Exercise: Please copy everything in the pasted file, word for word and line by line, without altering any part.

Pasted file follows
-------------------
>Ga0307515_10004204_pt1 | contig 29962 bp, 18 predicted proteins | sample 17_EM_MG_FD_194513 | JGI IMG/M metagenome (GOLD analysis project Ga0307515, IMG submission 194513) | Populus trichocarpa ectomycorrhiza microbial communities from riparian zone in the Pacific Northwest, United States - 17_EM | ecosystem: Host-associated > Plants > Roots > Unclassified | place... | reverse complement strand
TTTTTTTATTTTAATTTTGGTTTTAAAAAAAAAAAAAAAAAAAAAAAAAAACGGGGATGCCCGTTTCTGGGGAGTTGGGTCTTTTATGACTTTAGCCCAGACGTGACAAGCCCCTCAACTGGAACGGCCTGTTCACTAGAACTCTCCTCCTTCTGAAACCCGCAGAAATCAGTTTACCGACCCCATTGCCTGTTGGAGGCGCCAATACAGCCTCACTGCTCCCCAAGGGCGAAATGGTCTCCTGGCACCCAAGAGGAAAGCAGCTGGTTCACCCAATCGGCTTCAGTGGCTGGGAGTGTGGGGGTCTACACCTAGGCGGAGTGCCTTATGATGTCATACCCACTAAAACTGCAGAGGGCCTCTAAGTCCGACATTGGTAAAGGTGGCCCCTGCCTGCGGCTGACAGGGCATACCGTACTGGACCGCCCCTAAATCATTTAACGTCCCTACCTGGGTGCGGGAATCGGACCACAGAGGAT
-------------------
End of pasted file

>Ga0307515_10004204_pt1 | contig 29962 bp, 18 predicted proteins | sample 17_EM_MG_FD_194513 | JGI IMG/M metagenome (GOLD analysis project Ga0307515, IMG submission 194513) | Populus trichocarpa ectomycorrhiza microbial communities from riparian zone in the Pacific Northwest, United States - 17_EM | ecosystem: Host-associated > Plants > Roots > Unclassified | place... | reverse complement strand
TTTTTTTATTTTAATTTTGGTTTTAAAAAAAAAAAAAAAAAAAAAAAAAAACGGGGATGCCCGTTTCTGGGGAGTTGGGTCTTTTATGACTTTAGCCCAGACGTGACAAGCCCCTCAACTGGAACGGCCTGTTCACTAGAACTCTCCTCCTTCTGAAACCCGCAGAAATCAGTTTACCGACCCCATTGCCTGTTGGAGGCGCCAATACAGCCTCACTGCTCCCCAAGGGCGAAATGGTCTCCTGGCACCCAAGAGGAAAGCAGCTGGTTCACCCAATCGGCTTCAGTGGCTGGGAGTGTGGGGGTCTACACCTAGGCGGAGTGCCTTATGATGTCATACCCACTAAAACTGCAGAGGGCCTCTAAGTCCGACATTGGTAAAGGTGGCCCCTGCCTGCGGCTGACAGGGCATACCGTACTGGACCGCCCCTAAATCATTTAACGTCCCTACCTGGGTGCGGGAATCGGACCACAGAGGAT